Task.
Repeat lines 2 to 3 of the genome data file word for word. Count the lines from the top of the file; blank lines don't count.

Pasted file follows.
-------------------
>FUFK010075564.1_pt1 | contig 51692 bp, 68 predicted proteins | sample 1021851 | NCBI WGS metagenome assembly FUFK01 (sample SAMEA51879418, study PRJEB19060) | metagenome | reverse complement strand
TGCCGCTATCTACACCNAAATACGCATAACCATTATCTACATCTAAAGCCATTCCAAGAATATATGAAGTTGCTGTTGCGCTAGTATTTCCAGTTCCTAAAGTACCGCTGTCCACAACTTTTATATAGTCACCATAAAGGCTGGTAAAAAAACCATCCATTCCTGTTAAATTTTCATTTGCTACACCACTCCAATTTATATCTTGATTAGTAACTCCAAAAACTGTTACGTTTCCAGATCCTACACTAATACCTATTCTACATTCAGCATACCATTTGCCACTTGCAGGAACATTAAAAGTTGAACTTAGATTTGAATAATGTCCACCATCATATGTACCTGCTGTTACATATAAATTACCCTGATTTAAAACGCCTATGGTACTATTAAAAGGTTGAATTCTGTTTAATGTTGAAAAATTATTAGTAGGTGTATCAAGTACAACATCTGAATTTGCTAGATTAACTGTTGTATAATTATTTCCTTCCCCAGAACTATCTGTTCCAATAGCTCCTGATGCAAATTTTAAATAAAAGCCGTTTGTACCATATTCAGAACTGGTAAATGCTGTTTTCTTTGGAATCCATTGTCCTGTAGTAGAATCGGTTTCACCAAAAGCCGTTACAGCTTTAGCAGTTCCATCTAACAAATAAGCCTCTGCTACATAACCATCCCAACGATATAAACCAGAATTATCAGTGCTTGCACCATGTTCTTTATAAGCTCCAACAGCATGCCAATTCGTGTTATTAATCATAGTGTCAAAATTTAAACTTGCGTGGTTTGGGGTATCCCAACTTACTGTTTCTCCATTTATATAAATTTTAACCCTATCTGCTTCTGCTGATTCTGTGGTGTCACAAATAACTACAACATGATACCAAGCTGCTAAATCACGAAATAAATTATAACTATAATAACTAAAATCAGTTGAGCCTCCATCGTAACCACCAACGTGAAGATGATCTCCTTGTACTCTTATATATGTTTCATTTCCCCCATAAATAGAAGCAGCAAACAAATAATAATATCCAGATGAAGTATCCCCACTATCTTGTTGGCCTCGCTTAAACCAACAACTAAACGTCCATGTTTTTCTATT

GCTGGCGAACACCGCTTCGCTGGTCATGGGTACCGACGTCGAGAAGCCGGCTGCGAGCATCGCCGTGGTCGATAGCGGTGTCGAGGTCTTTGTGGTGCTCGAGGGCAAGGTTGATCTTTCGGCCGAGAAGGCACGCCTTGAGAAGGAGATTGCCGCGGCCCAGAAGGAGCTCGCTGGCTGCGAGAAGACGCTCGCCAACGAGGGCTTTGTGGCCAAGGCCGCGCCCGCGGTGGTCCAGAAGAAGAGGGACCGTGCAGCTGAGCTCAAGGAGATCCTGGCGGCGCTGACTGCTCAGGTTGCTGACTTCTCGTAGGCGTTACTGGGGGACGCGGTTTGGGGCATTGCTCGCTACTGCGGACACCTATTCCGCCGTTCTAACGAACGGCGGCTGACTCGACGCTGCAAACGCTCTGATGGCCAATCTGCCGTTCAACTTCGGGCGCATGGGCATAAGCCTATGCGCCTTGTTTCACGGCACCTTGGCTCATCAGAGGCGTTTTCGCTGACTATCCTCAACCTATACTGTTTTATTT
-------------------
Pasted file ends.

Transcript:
TGCCGCTATCTACACCNAAATACGCATAACCATTATCTACATCTAAAGCCATTCCAAGAATATATGAAGTTGCTGTTGCGCTAGTATTTCCAGTTCCTAAAGTACCGCTGTCCACAACTTTTATATAGTCACCATAAAGGCTGGTAAAAAAACCATCCATTCCTGTTAAATTTTCATTTGCTACACCACTCCAATTTATATCTTGATTAGTAACTCCAAAAACTGTTACGTTTCCAGATCCTACACTAATACCTATTCTACATTCAGCATACCATTTGCCACTTGCAGGAACATTAAAAGTTGAACTTAGATTTGAATAATGTCCACCATCATATGTACCTGCTGTTACATATAAATTACCCTGATTTAAAACGCCTATGGTACTATTAAAAGGTTGAATTCTGTTTAATGTTGAAAAATTATTAGTAGGTGTATCAAGTACAACATCTGAATTTGCTAGATTAACTGTTGTATAATTATTTCCTTCCCCAGAACTATCTGTTCCAATAGCTCCTGATGCAAATTTTAAATAAAAGCCGTTTGTACCATATTCAGAACTGGTAAATGCTGTTTTCTTTGGAATCCATTGTCCTGTAGTAGAATCGGTTTCACCAAAAGCCGTTACAGCTTTAGCAGTTCCATCTAACAAATAAGCCTCTGCTACATAACCATCCCAACGATATAAACCAGAATTATCAGTGCTTGCACCATGTTCTTTATAAGCTCCAACAGCATGCCAATTCGTGTTATTAATCATAGTGTCAAAATTTAAACTTGCGTGGTTTGGGGTATCCCAACTTACTGTTTCTCCATTTATATAAATTTTAACCCTATCTGCTTCTGCTGATTCTGTGGTGTCACAAATAACTACAACATGATACCAAGCTGCTAAATCACGAAATAAATTATAACTATAATAACTAAAATCAGTTGAGCCTCCATCGTAACCACCAACGTGAAGATGATCTCCTTGTACTCTTATATATGTTTCATTTCCCCCATAAATAGAAGCAGCAAACAAATAATAATATCCAGATGAAGTATCCCCACTATCTTGTTGGCCTCGCTTAAACCAACAACTAAACGTCCATGTTTTTCTATT

GCTGGCGAACACCGCTTCGCTGGTCATGGGTACCGACGTCGAGAAGCCGGCTGCGAGCATCGCCGTGGTCGATAGCGGTGTCGAGGTCTTTGTGGTGCTCGAGGGCAAGGTTGATCTTTCGGCCGAGAAGGCACGCCTTGAGAAGGAGATTGCCGCGGCCCAGAAGGAGCTCGCTGGCTGCGAGAAGACGCTCGCCAACGAGGGCTTTGTGGCCAAGGCCGCGCCCGCGGTGGTCCAGAAGAAGAGGGACCGTGCAGCTGAGCTCAAGGAGATCCTGGCGGCGCTGACTGCTCAGGTTGCTGACTTCTCGTAGGCGTTACTGGGGGACGCGGTTTGGGGCATTGCTCGCTACTGCGGACACCTATTCCGCCGTTCTAACGAACGGCGGCTGACTCGACGCTGCAAACGCTCTGATGGCCAATCTGCCGTTCAACTTCGGGCGCATGGGCATAAGCCTATGCGCCTTGTTTCACGGCACCTTGGCTCATCAGAGGCGTTTTCGCTGACTATCCTCAACCTATACTGTTTTATTT